David Rae Contributor
CFP who writes about having a Wealthier Healthier and Happier Life.
Paying fewer taxes is imperative for small business owners and the employed. The year 2020 will be challenging for many business owners, but if your business is still bringing in a nice income, you could benefit greatly from setting up the right retirement plan. For the top-performing business, this may be a combination of a 401(k) plan with a Defined Benefit Pension Plan, which could save you potentially hundreds of thousands of dollars in taxes.
Business owners who feel like they are behind when it comes to retirement planning can reduce their tax liability, and play catch up on their retirement savings, by adding a Defined Benefit Pension Plan on top of a Profit Sharing 401(k) plan. With potential tax savings north of $100,000 per year, it amazes me that more financial advisors are not discussing this valuable retirement planning technique with their clients. I am going to go out on a limb and guess neither your CPA nor Financial Planner has never mentioned setting up a Defined Benefit plan to you.
Somewhat proving my previous point, a prospective client left me a voicemail saying, “I just read your post about pension plans for small business owners; why didn’t my CPA tell me about this?” She also missed the essential opportunities to save more for retirement with a 401(k) Profit Sharing plan. Instead, her tax pro told her she made too much money to contribute to a ROTH IRA. Even if she was eligible with her high income, putting away just $6,000, per year, into a ROTH IRA was not going to give her a secure retirement.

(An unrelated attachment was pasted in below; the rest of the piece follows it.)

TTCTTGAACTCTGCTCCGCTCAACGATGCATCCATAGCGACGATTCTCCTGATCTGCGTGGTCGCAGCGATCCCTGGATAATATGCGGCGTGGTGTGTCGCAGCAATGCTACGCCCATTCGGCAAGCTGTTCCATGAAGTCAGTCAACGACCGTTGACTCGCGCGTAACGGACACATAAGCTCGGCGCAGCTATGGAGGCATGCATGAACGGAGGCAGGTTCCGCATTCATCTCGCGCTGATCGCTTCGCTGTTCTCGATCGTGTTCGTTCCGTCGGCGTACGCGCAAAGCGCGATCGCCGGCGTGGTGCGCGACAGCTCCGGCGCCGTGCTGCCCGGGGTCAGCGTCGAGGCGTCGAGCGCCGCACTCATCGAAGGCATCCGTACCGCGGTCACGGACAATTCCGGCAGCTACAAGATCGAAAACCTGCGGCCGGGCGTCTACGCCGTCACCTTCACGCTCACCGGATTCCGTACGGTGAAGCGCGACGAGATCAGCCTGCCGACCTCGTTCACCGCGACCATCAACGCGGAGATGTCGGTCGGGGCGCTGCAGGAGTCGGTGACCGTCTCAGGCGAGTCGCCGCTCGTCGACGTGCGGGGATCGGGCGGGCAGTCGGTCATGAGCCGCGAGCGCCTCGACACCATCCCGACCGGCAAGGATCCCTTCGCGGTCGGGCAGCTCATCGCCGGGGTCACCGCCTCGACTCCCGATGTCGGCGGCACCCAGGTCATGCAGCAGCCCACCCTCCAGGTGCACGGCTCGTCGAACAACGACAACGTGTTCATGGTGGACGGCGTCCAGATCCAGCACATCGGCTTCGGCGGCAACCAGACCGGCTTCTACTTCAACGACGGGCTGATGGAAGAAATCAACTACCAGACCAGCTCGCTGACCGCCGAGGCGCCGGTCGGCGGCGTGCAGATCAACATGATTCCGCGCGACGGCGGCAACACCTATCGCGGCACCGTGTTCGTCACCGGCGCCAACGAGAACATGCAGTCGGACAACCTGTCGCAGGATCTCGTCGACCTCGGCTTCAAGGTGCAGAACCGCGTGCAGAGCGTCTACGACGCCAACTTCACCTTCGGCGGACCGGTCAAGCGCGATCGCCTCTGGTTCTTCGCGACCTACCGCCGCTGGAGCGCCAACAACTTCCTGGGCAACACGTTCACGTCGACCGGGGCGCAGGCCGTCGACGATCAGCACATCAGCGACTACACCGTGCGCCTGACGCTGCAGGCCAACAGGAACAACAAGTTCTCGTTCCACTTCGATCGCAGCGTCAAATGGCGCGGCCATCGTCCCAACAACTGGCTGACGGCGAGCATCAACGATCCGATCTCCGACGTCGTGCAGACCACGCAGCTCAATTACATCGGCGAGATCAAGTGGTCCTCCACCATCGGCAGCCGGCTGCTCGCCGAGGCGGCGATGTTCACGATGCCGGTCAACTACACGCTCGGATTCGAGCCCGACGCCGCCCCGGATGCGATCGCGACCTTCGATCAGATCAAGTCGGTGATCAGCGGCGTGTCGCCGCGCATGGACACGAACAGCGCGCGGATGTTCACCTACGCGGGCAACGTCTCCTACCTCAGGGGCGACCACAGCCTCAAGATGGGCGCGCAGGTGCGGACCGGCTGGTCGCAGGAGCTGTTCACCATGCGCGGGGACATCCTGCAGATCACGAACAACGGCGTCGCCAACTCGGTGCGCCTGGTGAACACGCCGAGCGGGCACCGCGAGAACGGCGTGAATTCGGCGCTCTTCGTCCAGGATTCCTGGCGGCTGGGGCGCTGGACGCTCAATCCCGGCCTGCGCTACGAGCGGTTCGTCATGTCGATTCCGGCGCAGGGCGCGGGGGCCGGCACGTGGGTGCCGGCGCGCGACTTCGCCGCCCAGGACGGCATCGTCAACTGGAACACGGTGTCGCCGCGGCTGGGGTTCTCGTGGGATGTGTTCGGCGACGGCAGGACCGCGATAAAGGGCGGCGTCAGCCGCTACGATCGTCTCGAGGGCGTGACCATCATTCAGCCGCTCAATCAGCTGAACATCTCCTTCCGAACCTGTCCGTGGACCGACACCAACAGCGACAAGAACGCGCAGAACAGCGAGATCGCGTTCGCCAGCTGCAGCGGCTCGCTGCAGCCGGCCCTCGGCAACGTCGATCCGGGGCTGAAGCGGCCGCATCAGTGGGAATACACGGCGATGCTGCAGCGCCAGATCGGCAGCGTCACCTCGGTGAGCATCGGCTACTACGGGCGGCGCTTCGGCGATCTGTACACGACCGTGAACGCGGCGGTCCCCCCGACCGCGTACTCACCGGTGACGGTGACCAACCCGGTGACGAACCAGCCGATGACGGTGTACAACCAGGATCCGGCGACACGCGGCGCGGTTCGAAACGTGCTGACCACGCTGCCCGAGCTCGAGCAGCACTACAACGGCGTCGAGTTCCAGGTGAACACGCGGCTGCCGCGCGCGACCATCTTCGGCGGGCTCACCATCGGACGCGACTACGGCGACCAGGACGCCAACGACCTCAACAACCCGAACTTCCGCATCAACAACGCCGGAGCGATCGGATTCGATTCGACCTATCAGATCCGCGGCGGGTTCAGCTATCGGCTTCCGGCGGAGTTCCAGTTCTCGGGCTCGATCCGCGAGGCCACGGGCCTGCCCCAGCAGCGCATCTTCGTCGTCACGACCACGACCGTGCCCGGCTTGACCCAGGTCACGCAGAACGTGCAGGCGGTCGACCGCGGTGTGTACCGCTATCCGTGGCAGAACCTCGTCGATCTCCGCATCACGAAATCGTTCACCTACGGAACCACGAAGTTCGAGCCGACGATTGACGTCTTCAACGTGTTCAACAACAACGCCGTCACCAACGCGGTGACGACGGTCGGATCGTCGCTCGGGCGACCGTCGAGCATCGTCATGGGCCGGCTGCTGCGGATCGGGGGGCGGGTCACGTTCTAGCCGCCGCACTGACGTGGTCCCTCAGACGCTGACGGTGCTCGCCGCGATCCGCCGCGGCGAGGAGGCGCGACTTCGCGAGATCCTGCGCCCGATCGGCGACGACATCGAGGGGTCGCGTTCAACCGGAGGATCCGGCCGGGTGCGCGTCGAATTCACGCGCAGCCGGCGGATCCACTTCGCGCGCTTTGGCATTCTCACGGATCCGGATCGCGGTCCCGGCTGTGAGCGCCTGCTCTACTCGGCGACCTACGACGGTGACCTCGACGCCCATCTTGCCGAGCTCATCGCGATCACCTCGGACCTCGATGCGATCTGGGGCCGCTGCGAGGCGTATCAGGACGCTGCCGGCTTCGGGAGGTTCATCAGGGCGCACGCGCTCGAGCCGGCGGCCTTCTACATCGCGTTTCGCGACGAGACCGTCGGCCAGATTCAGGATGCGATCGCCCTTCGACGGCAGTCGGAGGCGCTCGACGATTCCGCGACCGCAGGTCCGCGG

Additionally, this individual had saved more than $200,000 last year. Most of that money was just sitting in her checking account, which meant she was unable to receive a tax deduction and only able to earn minuscule interest from the bank. These issues will be corrected for 2020 and beyond.
Retirement Planning for Business Owners
Running a business is stressful, and cash flow can be an issue much of the time. You keep reinvesting in the business to help it continue to grow. The goal is to eventually cash out, sell the business, and have enough money to finally enjoy life. Or perhaps, you love what you do and can’t imagine ever retiring. Not to be a Debbie Downer, but it is rare for owners to be able to sell their business for enough money that will allow them to fund what could easily be a 30+ year retirement.
For those who decide they want to retire someday, getting serious about saving and, in a lot of cases, playing catch-up is often the case. Minimizing taxes can make that process run more smoothly. If nothing else, funding a retirement account will help you lower your current tax bills or, perhaps, reduce your risk of a pandemic (think the next Coronavirus) putting you out of business.